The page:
Some of the colourful syrmata (fishermen’s boathouses) that line the narrow seashore at Klima village on Milos
Chora, the scenic main village on Ios, is viewed in this panoramic photo shot from a hilltop on the south side of town. Click on the photo to view a larger-size image.
No more squinting: The narrow display column on my blog limits the size of photos I can publish — and that simply doesn’t do justice to panoramic or widescreen pictures that must be scrunched to fit the tight space. But the new app I mentioned in my previous post (the one below, featuring photos from our hike in the valley above Aegiali on Amorgos) now lets me publish pictures that will literally pop out of the page into a larger, easier-on-the-eyes format when you click on them.
This gives me the chance to share some shots of what is not only one of the most picturesque towns in the Cyclades, but also one of my favourite Greek Island villages — Chora, on Ios (often called Ios Town by many).
A typical Cycladic village of whitewashed buildings and blue-domed churches, Chora straddles the top of a wide hill roughly midway between the Gialos port and beautiful Mylopotas beach. The village actually is wedged between three other hills, including one to the south, one to the east, and an even bigger rocky peak to the north.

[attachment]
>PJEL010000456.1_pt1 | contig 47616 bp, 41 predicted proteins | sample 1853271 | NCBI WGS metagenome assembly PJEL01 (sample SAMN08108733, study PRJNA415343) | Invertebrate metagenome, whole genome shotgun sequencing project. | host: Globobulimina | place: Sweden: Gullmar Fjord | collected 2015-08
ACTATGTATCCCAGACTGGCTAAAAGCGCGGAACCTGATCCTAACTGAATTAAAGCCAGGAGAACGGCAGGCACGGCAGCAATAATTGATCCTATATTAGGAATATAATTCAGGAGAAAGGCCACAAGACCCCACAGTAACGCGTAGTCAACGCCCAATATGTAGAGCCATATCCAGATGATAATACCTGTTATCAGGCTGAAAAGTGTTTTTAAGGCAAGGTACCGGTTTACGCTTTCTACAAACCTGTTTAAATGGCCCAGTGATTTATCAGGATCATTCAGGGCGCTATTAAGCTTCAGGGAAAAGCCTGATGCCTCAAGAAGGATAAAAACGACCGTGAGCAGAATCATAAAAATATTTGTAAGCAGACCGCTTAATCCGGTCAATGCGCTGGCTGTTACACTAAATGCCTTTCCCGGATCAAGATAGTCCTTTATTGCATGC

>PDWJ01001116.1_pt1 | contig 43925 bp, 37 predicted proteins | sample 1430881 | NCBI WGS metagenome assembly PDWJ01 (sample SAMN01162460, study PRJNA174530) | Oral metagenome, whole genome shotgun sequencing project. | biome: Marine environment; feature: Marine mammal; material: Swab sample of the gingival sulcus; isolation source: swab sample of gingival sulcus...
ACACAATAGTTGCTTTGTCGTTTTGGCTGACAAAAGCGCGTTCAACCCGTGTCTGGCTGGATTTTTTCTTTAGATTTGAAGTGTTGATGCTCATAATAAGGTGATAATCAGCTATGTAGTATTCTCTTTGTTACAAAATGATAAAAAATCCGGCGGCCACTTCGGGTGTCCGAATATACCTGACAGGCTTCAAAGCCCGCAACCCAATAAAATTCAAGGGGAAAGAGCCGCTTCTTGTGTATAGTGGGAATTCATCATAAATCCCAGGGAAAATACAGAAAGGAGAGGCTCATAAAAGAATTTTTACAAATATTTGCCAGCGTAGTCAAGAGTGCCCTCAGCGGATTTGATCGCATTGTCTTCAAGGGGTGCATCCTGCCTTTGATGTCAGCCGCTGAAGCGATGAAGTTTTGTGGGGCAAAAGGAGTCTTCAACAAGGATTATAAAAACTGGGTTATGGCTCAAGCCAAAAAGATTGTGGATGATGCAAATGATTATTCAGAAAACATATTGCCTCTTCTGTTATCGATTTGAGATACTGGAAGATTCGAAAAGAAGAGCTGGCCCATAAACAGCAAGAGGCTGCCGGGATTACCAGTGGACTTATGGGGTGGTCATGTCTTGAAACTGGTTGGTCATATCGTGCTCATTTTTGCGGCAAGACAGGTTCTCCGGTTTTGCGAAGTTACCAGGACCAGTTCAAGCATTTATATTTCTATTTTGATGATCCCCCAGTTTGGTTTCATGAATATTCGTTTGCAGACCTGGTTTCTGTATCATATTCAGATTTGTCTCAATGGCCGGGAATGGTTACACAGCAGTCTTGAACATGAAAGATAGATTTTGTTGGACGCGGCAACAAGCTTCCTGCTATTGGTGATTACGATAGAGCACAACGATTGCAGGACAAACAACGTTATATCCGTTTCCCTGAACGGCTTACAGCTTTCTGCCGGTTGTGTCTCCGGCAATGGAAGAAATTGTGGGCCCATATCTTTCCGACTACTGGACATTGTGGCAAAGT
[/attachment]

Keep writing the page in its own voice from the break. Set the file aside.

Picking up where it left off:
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This is how the village of Plaka, the charming mountaintop capital of Milos, appears when viewed from a sailboat in the Gulf of Milos …
… and this is how Plaka looks when viewed from the white Kastro church at the top of the mountain peak that towers above the village. Several mountains, including the 748-meter Profitis Ilias, rise across the Gulf on the west side of Milos.
Spectacular landscapes surround Sarakiniko beach and bay …
… which have great views toward nearby Kimolos island
There’s a small sandy beach with a shade tree at the foot of the bay…
… and incredibly fascinating, unusual terrain all around
Beyond compare: I’ve got to say at the outset that photos simply do not do justice to Sarakiniko beach on Milos. You truly have to see it to believe it and fully appreciate the grandeur of what, to me, is one of the most extraordinary coastal swimming areas I’ve ever seen.
I’ve been to dozens of beautiful beaches elsewhere in Greece, as well as in North America, the Caribbean, Central America and Hawaii. While Sarakiniko doesn’t boast a palm tree-lined crescent of soft white sand like some of the postcard-perfect beaches I have visited in other places, its remarkable landscapes and seascapes offer a unique sensory experience that’s almost out of this world.
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